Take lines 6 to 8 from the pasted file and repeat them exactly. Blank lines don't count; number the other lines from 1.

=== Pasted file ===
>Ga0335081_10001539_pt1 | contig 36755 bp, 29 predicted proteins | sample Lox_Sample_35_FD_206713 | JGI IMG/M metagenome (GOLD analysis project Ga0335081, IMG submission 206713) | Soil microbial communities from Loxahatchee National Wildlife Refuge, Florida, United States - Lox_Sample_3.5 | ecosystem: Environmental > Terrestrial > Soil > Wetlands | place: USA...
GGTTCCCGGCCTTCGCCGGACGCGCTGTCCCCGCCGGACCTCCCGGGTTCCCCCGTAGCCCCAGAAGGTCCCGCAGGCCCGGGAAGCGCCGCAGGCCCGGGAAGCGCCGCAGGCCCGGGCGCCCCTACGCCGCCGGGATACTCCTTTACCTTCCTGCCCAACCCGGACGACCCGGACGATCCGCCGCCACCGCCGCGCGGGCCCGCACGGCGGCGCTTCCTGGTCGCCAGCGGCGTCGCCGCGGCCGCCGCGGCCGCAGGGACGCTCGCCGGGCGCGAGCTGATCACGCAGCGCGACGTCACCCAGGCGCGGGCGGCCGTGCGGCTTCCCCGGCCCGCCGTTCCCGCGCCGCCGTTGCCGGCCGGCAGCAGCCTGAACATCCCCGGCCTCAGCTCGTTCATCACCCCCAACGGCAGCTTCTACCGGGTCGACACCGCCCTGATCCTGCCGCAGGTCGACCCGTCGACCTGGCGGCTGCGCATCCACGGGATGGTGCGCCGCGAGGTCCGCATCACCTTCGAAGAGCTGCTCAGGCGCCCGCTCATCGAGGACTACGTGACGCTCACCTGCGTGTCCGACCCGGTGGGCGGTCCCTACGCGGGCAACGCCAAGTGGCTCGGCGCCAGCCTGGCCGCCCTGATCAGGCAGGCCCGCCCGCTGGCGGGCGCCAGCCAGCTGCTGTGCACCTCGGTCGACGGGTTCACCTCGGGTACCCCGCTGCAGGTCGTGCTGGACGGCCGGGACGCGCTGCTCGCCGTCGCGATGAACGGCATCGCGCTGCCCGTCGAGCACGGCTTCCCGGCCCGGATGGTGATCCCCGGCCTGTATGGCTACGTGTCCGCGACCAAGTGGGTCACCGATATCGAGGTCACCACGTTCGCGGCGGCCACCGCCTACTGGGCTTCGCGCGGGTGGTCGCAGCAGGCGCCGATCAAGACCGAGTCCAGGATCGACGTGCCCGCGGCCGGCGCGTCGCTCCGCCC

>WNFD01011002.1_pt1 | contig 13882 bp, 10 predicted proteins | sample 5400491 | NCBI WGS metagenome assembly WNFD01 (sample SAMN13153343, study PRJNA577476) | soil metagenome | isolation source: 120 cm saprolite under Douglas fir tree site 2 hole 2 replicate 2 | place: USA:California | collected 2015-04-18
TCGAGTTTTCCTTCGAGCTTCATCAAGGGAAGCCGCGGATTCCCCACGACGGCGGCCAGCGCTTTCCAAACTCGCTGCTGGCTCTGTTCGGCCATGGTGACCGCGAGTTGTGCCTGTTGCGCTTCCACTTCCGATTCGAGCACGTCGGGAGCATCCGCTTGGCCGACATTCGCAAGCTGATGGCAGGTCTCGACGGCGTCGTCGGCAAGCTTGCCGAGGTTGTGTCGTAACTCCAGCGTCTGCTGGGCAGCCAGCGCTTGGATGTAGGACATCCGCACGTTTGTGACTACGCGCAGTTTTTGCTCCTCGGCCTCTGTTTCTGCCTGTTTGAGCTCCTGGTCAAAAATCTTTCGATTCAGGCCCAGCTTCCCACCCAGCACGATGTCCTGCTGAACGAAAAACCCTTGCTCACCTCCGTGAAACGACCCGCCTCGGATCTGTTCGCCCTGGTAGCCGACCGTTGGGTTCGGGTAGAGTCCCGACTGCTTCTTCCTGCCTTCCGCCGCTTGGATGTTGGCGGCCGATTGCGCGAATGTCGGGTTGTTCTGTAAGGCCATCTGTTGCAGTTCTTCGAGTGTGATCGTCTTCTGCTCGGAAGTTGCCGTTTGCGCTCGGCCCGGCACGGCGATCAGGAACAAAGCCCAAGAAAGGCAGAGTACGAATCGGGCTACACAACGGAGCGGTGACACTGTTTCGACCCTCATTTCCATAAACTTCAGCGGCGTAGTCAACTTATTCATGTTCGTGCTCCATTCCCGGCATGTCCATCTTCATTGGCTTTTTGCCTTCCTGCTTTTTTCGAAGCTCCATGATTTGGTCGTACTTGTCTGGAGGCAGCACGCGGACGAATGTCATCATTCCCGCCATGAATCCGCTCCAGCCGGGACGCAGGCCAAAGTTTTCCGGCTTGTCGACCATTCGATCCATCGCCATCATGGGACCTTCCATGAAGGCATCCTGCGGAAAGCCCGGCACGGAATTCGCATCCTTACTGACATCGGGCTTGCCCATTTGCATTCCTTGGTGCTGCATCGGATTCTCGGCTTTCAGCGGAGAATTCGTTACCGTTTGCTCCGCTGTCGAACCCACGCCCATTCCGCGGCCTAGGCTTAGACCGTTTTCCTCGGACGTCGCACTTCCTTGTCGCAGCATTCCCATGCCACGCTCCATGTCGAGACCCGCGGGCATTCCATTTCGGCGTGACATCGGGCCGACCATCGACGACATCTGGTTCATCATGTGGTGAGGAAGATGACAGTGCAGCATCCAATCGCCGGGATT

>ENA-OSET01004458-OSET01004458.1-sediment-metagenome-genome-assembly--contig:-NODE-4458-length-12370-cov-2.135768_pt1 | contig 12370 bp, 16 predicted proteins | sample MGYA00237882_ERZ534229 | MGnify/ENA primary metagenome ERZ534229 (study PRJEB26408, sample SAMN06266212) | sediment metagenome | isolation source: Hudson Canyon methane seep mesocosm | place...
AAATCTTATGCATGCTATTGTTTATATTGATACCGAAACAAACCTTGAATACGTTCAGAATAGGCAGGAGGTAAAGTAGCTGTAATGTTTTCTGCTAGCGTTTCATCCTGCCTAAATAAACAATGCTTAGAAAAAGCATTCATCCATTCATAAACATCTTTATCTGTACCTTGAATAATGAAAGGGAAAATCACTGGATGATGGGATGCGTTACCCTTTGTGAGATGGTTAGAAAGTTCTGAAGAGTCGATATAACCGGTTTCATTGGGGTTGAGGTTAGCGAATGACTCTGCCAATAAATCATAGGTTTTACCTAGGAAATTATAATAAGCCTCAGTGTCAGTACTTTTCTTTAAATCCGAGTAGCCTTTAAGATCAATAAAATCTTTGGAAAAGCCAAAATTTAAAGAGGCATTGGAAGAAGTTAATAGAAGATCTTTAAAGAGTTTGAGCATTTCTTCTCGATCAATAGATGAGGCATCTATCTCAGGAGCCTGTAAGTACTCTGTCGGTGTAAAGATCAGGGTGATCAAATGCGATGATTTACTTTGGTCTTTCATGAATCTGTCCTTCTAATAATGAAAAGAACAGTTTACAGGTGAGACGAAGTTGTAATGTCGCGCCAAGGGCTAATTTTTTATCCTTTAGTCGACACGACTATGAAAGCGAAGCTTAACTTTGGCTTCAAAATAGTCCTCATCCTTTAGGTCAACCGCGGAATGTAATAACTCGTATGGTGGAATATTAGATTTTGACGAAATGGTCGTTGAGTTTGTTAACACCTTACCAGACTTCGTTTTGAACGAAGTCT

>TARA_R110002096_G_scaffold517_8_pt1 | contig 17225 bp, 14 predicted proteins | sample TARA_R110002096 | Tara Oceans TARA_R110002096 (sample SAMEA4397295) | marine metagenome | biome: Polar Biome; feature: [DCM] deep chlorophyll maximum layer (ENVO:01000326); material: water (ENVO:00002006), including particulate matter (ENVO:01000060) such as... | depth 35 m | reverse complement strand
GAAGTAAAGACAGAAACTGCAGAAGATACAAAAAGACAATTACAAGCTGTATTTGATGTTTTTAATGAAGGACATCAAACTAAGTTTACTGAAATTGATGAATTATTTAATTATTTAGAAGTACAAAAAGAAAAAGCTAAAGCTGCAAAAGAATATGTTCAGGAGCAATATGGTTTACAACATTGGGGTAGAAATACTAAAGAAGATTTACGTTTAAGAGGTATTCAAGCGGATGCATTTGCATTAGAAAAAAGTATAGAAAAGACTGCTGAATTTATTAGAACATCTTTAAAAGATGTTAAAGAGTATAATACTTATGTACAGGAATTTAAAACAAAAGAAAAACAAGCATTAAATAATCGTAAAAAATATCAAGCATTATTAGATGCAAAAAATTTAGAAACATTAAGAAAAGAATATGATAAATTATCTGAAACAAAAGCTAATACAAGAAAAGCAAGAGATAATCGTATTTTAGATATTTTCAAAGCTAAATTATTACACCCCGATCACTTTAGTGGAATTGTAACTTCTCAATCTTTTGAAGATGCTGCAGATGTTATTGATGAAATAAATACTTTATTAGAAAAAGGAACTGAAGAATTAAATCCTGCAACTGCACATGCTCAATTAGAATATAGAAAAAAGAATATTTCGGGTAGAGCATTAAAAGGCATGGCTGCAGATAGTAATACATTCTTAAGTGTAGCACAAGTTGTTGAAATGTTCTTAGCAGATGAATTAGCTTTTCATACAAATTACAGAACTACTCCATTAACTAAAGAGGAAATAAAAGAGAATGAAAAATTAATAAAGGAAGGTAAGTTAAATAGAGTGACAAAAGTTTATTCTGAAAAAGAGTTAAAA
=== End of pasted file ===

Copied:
AAATCTTATGCATGCTATTGTTTATATTGATACCGAAACAAACCTTGAATACGTTCAGAATAGGCAGGAGGTAAAGTAGCTGTAATGTTTTCTGCTAGCGTTTCATCCTGCCTAAATAAACAATGCTTAGAAAAAGCATTCATCCATTCATAAACATCTTTATCTGTACCTTGAATAATGAAAGGGAAAATCACTGGATGATGGGATGCGTTACCCTTTGTGAGATGGTTAGAAAGTTCTGAAGAGTCGATATAACCGGTTTCATTGGGGTTGAGGTTAGCGAATGACTCTGCCAATAAATCATAGGTTTTACCTAGGAAATTATAATAAGCCTCAGTGTCAGTACTTTTCTTTAAATCCGAGTAGCCTTTAAGATCAATAAAATCTTTGGAAAAGCCAAAATTTAAAGAGGCATTGGAAGAAGTTAATAGAAGATCTTTAAAGAGTTTGAGCATTTCTTCTCGATCAATAGATGAGGCATCTATCTCAGGAGCCTGTAAGTACTCTGTCGGTGTAAAGATCAGGGTGATCAAATGCGATGATTTACTTTGGTCTTTCATGAATCTGTCCTTCTAATAATGAAAAGAACAGTTTACAGGTGAGACGAAGTTGTAATGTCGCGCCAAGGGCTAATTTTTTATCCTTTAGTCGACACGACTATGAAAGCGAAGCTTAACTTTGGCTTCAAAATAGTCCTCATCCTTTAGGTCAACCGCGGAATGTAATAACTCGTATGGTGGAATATTAGATTTTGACGAAATGGTCGTTGAGTTTGTTAACACCTTACCAGACTTCGTTTTGAACGAAGTCT

>TARA_R110002096_G_scaffold517_8_pt1 | contig 17225 bp, 14 predicted proteins | sample TARA_R110002096 | Tara Oceans TARA_R110002096 (sample SAMEA4397295) | marine metagenome | biome: Polar Biome; feature: [DCM] deep chlorophyll maximum layer (ENVO:01000326); material: water (ENVO:00002006), including particulate matter (ENVO:01000060) such as... | depth 35 m | reverse complement strand
GAAGTAAAGACAGAAACTGCAGAAGATACAAAAAGACAATTACAAGCTGTATTTGATGTTTTTAATGAAGGACATCAAACTAAGTTTACTGAAATTGATGAATTATTTAATTATTTAGAAGTACAAAAAGAAAAAGCTAAAGCTGCAAAAGAATATGTTCAGGAGCAATATGGTTTACAACATTGGGGTAGAAATACTAAAGAAGATTTACGTTTAAGAGGTATTCAAGCGGATGCATTTGCATTAGAAAAAAGTATAGAAAAGACTGCTGAATTTATTAGAACATCTTTAAAAGATGTTAAAGAGTATAATACTTATGTACAGGAATTTAAAACAAAAGAAAAACAAGCATTAAATAATCGTAAAAAATATCAAGCATTATTAGATGCAAAAAATTTAGAAACATTAAGAAAAGAATATGATAAATTATCTGAAACAAAAGCTAATACAAGAAAAGCAAGAGATAATCGTATTTTAGATATTTTCAAAGCTAAATTATTACACCCCGATCACTTTAGTGGAATTGTAACTTCTCAATCTTTTGAAGATGCTGCAGATGTTATTGATGAAATAAATACTTTATTAGAAAAAGGAACTGAAGAATTAAATCCTGCAACTGCACATGCTCAATTAGAATATAGAAAAAAGAATATTTCGGGTAGAGCATTAAAAGGCATGGCTGCAGATAGTAATACATTCTTAAGTGTAGCACAAGTTGTTGAAATGTTCTTAGCAGATGAATTAGCTTTTCATACAAATTACAGAACTACTCCATTAACTAAAGAGGAAATAAAAGAGAATGAAAAATTAATAAAGGAAGGTAAGTTAAATAGAGTGACAAAAGTTTATTCTGAAAAAGAGTTAAAA